Learning to learn. It’s a strange concept, isn’t it? It’s easy to think that learning is something we just do – no effort required. After all, babies are learning every second their eyes are open, learning to echo facial expressions or sounds before they even realize it. Three year olds learn about the world around them so quickly, it’s as if they’re picking it up through osmosis.Second graders can tackle a new task within minutes without hesitation. But as we get older, something happens – learning stops being magical and becomes a job. A chore. Tell a middle school class that you’re starting a new topic, and you can count down the seconds until you hear the collective groan. Somewhere along the line, we decide that learning is too much work. And after we finish school, many of us forget how to really learn altogether.
It takes a strong dedication of mind, heart, and time to be a lifelong learner, and true students aren’t very common. Asking for help or clarification as a child is to be expected, but doing the same as an adult can come with a stigma. How often do you hear a grown-up humble themselves enough to say, “I don’t know what you mean, could you please explain it so that I can learn?” or, “That’s new to me, but I’d love to learn how to do it. It looks like you’re doing a great job – could you teach me?” Asking for help can be seen as a sign of weakness; open curiosity is often met with annoyance. Learning doesn’t necessarily stop when you hit a certain age or developmental milestone, but it does become a harder habit to continue. And some of us, after becoming settled and confident in our specific skills and habits, have to learn to learn all over again if we want to continue to grow.
Of all of the schools that I have ever worked in, St. Anne’s-Belfield has had the most dedicated and passionate lifelong learners. My coworkers are open to new opportunities and possibilities, and get joy and satisfaction out of stepping outside of their comfort zones. They celebrate what they do not know and what is left to learn, and see mistakes as opportunities to grow. I love my work because there is no shame in asking questions or sharing half-baked ideas. Everyone is learning, everyone is growing, and everyone is safe to explore and to fail. All this before the students even arrive! So it makes sense that St. Anne’s would host an annual conference all about learning to learn – reawakening your inner student, sparking your curiosity, and having the confidence to take risks.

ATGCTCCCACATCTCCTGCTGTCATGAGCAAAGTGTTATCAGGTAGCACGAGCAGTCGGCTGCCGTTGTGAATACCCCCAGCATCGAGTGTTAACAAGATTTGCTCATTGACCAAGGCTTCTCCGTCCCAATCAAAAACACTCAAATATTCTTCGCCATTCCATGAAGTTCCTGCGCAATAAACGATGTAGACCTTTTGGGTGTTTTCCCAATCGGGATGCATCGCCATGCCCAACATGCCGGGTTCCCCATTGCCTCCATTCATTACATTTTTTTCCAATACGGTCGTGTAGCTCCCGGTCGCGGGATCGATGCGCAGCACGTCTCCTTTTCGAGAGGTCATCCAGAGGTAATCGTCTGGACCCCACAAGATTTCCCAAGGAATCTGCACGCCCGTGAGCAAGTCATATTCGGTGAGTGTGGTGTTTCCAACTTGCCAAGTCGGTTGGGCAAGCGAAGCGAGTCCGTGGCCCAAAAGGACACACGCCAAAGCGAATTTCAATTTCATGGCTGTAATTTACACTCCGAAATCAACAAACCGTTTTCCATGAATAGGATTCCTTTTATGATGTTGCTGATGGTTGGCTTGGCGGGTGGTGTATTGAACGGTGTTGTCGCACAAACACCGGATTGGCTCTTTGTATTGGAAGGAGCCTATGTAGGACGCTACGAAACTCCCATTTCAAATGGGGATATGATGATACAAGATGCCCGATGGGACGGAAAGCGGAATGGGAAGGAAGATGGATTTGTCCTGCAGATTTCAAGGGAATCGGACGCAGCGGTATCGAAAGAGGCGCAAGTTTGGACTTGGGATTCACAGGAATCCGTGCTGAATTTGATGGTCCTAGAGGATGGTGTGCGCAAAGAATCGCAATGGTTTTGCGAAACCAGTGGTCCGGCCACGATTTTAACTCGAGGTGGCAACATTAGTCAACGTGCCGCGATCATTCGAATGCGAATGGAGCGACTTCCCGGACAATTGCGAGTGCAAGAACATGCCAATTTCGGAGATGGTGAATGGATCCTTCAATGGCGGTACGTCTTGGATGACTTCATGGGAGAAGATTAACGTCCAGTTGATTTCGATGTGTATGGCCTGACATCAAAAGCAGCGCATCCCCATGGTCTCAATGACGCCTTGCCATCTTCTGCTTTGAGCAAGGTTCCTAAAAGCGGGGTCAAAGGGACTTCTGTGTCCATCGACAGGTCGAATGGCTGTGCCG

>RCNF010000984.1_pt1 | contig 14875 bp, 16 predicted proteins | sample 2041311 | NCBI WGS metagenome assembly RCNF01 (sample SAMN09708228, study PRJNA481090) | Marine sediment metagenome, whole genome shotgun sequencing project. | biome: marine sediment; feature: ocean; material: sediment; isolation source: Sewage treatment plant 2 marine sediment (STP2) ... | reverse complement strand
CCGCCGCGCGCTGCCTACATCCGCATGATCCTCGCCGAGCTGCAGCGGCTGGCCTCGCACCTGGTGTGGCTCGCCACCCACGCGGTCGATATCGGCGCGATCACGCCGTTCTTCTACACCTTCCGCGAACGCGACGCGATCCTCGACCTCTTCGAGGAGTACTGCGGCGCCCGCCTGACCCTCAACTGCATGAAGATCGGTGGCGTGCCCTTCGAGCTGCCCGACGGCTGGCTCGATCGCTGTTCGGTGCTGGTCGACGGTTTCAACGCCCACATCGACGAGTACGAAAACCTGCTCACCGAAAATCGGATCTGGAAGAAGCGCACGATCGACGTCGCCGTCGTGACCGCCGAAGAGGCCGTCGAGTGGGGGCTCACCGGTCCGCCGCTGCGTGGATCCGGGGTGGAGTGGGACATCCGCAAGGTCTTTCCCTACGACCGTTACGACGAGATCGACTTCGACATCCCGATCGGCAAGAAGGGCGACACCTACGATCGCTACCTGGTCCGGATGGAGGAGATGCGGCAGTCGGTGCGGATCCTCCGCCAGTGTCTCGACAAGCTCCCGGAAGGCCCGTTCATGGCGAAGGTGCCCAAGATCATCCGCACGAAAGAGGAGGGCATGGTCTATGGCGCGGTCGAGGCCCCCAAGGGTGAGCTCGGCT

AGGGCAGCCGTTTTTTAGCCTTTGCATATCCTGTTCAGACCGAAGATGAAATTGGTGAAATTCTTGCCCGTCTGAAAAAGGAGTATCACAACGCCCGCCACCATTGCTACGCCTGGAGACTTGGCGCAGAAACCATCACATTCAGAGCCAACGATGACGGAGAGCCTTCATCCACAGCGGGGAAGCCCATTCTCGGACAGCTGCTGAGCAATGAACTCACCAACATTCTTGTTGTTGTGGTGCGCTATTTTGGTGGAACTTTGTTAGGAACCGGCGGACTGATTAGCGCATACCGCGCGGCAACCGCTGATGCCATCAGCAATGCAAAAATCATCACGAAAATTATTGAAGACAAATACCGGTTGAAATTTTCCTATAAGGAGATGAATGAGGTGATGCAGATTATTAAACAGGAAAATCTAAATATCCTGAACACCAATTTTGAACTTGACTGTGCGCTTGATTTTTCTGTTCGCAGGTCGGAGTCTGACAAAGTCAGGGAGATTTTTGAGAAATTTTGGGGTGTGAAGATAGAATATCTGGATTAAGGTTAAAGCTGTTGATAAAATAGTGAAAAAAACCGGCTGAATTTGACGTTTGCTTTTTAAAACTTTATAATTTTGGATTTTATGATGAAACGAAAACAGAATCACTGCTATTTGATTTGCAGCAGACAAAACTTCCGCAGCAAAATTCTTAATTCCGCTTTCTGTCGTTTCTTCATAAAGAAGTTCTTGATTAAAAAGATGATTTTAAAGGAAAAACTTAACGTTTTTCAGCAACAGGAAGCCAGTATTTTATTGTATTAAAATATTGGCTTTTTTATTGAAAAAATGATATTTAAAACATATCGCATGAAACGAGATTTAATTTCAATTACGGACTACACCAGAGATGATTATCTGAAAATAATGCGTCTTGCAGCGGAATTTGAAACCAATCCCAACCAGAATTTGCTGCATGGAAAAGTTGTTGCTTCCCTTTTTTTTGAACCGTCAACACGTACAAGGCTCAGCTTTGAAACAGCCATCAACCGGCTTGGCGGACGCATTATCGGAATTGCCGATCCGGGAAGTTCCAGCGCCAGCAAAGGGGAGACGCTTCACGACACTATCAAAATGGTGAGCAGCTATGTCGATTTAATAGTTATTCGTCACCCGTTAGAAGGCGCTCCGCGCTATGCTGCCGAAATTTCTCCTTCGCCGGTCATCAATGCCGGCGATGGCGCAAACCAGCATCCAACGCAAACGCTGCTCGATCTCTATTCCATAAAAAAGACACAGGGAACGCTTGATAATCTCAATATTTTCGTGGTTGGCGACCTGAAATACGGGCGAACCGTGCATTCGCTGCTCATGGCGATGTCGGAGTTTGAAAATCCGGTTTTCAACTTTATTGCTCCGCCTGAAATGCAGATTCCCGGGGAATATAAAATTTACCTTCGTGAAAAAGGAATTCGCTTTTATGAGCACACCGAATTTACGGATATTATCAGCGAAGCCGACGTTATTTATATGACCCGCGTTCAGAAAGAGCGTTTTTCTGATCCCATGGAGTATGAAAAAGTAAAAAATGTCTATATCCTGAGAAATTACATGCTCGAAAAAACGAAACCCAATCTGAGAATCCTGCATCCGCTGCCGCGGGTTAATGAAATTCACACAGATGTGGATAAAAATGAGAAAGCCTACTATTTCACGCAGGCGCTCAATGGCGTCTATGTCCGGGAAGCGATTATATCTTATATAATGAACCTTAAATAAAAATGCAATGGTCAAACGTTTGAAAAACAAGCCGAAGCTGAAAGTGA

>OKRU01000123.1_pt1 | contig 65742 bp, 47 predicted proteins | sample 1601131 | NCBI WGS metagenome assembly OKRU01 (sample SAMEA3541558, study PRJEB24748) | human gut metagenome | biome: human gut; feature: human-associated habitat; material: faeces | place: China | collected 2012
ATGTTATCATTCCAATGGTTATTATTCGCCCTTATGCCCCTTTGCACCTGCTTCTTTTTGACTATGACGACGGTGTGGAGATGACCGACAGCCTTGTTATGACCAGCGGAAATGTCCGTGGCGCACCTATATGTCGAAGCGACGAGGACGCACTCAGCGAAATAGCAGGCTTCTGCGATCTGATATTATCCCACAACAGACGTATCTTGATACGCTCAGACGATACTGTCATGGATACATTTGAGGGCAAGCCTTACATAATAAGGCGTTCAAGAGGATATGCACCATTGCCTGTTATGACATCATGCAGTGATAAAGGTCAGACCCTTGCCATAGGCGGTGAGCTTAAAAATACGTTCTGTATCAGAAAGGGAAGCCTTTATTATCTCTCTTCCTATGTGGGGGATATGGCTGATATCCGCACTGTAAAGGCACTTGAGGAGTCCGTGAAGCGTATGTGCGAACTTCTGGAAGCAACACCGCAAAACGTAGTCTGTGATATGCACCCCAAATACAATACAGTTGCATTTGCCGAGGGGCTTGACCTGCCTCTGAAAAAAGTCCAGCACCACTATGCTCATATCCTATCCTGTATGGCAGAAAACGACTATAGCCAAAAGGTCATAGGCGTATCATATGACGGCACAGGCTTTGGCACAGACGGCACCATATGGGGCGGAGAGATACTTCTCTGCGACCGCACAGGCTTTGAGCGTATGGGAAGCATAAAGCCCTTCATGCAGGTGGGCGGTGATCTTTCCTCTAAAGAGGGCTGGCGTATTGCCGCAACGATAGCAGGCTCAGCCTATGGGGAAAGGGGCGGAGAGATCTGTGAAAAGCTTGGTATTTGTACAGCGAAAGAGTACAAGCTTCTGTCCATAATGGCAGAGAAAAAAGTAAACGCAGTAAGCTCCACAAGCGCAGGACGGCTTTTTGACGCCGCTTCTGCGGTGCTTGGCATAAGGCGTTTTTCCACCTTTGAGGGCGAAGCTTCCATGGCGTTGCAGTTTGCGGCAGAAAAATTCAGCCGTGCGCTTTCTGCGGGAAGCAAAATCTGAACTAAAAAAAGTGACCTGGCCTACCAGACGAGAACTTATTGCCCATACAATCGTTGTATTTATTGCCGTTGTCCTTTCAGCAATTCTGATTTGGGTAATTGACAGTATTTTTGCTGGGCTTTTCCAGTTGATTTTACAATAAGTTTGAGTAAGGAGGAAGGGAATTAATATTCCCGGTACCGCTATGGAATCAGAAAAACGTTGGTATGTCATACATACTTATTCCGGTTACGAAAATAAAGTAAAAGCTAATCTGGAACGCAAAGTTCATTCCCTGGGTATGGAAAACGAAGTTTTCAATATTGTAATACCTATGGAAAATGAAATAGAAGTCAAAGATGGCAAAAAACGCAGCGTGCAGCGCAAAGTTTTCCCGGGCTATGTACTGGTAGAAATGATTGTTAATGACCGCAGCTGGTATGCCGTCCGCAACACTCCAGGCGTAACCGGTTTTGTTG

Learn to Learn 2017 took on a subject very near and dear to my heart: computer science. The Learn to Learn Computer Science Institute took place over two days and invited all educators to step onto the St. Anne’s-Belfield School Learning Village campus to hear brilliant keynote speakers, attend workshop sessions, get hands-on experience with computer science related toys and tools, and collaborate on lessons and plans across districts and divisions. Educators were invited to attend for free, and provided with a range of online and physical resources. I was lucky enough to lead a workshop called Intro to Robotics in Education: Robot Petting Zoo, and had a blast leading a group of educators through the basics of introducing robotics into their classrooms.
To see more of my presentation, head on over to the CS Institute Padlet – where you can find not only all of my slides, but all of the resources and presentations shared during the conference. These sessions include great tips on design thinking, the pedagogy of learning, CS tools for students of all ages, and a wide variety of programs and applications. Check it out!
Thank you to Kim Wilkens and Zach Minster for putting together such a wonderful opportunity for inspiration and collaboration, and for inviting me to join the team. Another big thank you to St. Anne’s-Belfield for hosting and inviting so many educators – for free! – to help spread the word about computer science in education.